If you’ve been experiencing pain in your knees, you might be wondering what is causing it and what to do next. Discover the most common causes for knee pain.
Everyday activities put a lot of stress on our knees. This wear and tear process can leave many of us, young or old, experiencing knee joint pain. So, if you’ve noticed a sharp knee pain as you climb stairs or you’re dealing with a dull pain sensation whenever you bend your knees, here are some of the potential causes.
Overstretching or twisting your knee can damage or tear the ligaments holding the bones together and cause knee pain. Oftentimes this is the result of a lack of warming up before exercising. Over-the-counter pain medication is usually helpful, as well as resting the leg and applying ice packs and bandages to reduce the swelling. However, severe sprains will need medical attention and you should expect a recovery period that stretches to a few months.
Tendons connect our muscles to the bones, but during exercise (especially when jumping) they can get injured and become swollen, causing knee joint pain. It’s important to rest the affected leg for a couple of days and avoid putting stress on your legs by lifting heavy items or making sudden moves. Applying ice and wrapping a bandage around the area to support your knee are key to recovery. However, if your doctor suspects the tendon is ruptured, the process will be guided by a specialist and can take months for a full recovery. You can decrease the chances of having problems with your tendons by making sure you stretch before exercise, taking regular breaks so the amount of stress on your knees is reduced and by being particularly careful with the effort you put in when it comes to repetitive exercises.
The kneecap is the bone that sits at the front of your knee which can be dislocated and removed from its groove by sudden moves. Although the kneecap will pop back into its place usually by itself (but do not try to put it back yourself if the kneecap has not self-corrected), a visit to the doctor is always the best thing to do. Keeping your leg elevated with ice packs on will help relieve the swelling, but you should expect a full recovery in six weeks or more.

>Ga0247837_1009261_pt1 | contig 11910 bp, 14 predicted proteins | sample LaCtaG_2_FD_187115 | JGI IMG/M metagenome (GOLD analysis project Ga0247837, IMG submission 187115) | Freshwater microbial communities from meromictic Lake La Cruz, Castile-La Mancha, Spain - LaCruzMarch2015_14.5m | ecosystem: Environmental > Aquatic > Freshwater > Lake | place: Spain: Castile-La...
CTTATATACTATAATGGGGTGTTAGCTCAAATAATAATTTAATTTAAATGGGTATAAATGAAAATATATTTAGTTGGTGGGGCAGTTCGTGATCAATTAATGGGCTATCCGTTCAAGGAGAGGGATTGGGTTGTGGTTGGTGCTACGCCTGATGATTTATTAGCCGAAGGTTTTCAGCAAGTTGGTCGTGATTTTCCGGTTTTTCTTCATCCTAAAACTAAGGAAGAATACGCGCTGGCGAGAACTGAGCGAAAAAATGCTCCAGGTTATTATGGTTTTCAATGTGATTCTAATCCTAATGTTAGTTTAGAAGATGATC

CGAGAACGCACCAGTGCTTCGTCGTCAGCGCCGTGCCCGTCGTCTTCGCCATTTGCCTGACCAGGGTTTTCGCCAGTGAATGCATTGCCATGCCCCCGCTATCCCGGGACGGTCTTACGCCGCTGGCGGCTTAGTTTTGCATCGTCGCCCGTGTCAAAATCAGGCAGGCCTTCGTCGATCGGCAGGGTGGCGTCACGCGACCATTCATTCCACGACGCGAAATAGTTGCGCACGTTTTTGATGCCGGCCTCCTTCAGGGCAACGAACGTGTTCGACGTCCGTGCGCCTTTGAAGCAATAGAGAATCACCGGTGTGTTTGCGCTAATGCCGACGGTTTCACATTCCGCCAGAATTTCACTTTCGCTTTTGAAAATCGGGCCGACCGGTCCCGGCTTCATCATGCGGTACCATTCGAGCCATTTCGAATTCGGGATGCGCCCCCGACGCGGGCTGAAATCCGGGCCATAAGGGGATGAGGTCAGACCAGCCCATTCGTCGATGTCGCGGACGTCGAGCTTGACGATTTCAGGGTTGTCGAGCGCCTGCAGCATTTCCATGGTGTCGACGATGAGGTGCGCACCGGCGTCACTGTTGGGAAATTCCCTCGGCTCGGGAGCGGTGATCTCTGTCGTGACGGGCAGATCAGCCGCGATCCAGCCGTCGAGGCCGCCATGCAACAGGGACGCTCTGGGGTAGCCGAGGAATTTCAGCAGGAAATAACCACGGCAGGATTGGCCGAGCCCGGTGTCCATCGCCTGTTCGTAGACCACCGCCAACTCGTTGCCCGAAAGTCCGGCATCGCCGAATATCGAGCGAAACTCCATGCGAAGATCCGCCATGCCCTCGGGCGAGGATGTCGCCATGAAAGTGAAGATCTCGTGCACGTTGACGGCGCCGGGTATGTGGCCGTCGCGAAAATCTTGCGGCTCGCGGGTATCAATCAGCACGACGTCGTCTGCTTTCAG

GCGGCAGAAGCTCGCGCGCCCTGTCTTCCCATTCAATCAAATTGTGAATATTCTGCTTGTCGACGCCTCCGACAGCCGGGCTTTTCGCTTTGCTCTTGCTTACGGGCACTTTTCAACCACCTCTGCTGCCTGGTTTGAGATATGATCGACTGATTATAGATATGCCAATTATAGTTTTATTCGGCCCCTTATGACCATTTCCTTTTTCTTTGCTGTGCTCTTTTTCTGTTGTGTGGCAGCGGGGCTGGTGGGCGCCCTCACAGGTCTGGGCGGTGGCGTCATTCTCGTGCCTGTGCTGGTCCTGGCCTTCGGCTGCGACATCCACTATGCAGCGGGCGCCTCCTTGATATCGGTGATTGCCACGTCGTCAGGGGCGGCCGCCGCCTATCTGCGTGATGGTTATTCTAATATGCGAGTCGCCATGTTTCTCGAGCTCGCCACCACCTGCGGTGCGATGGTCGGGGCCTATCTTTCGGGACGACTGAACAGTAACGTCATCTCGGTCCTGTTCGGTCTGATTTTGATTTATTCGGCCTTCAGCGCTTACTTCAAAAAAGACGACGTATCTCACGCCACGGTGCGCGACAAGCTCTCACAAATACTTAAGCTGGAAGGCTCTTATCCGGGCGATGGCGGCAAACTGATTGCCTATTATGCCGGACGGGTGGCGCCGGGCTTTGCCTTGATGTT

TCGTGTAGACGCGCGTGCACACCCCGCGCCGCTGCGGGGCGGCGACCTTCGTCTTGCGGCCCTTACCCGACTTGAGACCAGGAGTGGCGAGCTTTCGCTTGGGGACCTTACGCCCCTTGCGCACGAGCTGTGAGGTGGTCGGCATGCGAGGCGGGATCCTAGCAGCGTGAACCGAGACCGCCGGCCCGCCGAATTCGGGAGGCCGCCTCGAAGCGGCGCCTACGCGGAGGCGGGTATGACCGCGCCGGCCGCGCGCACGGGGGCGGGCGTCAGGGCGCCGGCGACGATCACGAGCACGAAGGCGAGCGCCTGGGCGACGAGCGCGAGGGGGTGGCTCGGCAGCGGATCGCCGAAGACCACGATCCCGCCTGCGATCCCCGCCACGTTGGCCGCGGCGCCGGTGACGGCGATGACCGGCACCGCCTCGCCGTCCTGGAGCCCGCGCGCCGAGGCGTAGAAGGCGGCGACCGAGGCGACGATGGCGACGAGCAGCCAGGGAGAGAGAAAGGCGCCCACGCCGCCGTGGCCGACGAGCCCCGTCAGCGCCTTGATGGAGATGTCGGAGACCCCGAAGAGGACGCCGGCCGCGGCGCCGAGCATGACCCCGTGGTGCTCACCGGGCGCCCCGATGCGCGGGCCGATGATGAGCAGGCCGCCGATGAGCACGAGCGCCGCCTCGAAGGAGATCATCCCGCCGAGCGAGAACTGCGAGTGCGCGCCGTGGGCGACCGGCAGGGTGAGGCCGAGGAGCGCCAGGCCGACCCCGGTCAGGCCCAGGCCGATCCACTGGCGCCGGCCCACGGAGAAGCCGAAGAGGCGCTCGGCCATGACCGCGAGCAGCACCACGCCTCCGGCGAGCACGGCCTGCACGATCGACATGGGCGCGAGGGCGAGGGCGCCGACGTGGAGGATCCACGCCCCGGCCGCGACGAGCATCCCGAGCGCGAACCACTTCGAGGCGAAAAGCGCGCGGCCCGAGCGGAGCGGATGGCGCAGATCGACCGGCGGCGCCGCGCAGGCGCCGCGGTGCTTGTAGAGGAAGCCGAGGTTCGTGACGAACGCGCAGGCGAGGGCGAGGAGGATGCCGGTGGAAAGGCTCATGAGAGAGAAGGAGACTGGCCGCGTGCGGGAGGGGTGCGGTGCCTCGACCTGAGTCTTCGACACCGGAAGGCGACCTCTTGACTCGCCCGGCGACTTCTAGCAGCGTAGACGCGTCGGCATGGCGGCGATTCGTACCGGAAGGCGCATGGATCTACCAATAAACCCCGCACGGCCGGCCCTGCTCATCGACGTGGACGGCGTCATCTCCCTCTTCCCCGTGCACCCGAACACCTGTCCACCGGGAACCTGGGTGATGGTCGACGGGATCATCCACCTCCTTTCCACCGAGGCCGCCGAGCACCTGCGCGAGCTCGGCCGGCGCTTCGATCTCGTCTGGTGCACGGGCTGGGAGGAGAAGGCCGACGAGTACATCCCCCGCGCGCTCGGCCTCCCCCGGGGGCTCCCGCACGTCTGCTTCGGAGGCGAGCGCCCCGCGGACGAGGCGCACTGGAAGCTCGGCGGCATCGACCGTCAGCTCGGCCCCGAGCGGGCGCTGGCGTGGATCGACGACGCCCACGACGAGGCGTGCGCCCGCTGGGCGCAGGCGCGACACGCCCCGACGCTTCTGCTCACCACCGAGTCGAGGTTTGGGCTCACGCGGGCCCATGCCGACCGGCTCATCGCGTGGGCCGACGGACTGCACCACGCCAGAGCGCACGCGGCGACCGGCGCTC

Knee pain without an obvious injury can sometimes be a symptom of a disease called osteoarthritis. This means that the cartilage in your knees is damaged due to wear and tear. It typically affects older people, but obesity and overusing a knee joint after an injury can also lead to osteoarthritis. Unfortunately, it cannot be cured, but the symptoms can be reduced through exercise, losing weight if you are overweight, wearing joint support and medication.
If you experience a sudden jolt of pain in your knees, redness and fever, these could be symptoms of septic arthritis which means that the knee joint has become infected. Cuts, bites and other injuries affecting your knees are vehicles for all sorts of germs that could get into your system and infect your joints. Although sceptic arthritis is usually easily treated with antibiotics, it’s important to go to the doctor as soon as possible. Delaying treatment could turn it into a more serious condition.
A build-up of a substance called uric acid in the joints can lead to another type of arthritis called gout. Blood tests will reveal if the levels of uric acid are abnormal and will help your doctor diagnose your knee joint pain. Medication as well as lifestyle changes can help treat gout or, at least, stop it from recurring often. Reducing alcohol, adopting a balanced diet, regular exercise and staying hydrated are some of the best ways to keep gout attacks in check.
Being overweight can lead to knee joint pains as well. Exercising, climbing stairs or even just walking can put pressure on your knees, leading to extra wear and tear in your joints. Losing weight means there is less stress on the joint and will also help alleviate some of the pain.
Our knee joints are cushioned by small sacks of fluid called bursae. After an injury or due to overuse these sacks can become inflamed causing a condition named bursitis. Some of the symptoms are knee joint pain, swelling and warm skin near the affected area. Plenty of rest and ice packs are recommended. Your doctor may prescribe antibiotics if there is an infection as well or steroid injections to reduce the swelling.
Have you been experiencing knee joint pain after running? Check out our helpful article and find out what are the causes and what you can do to reduce the pain.
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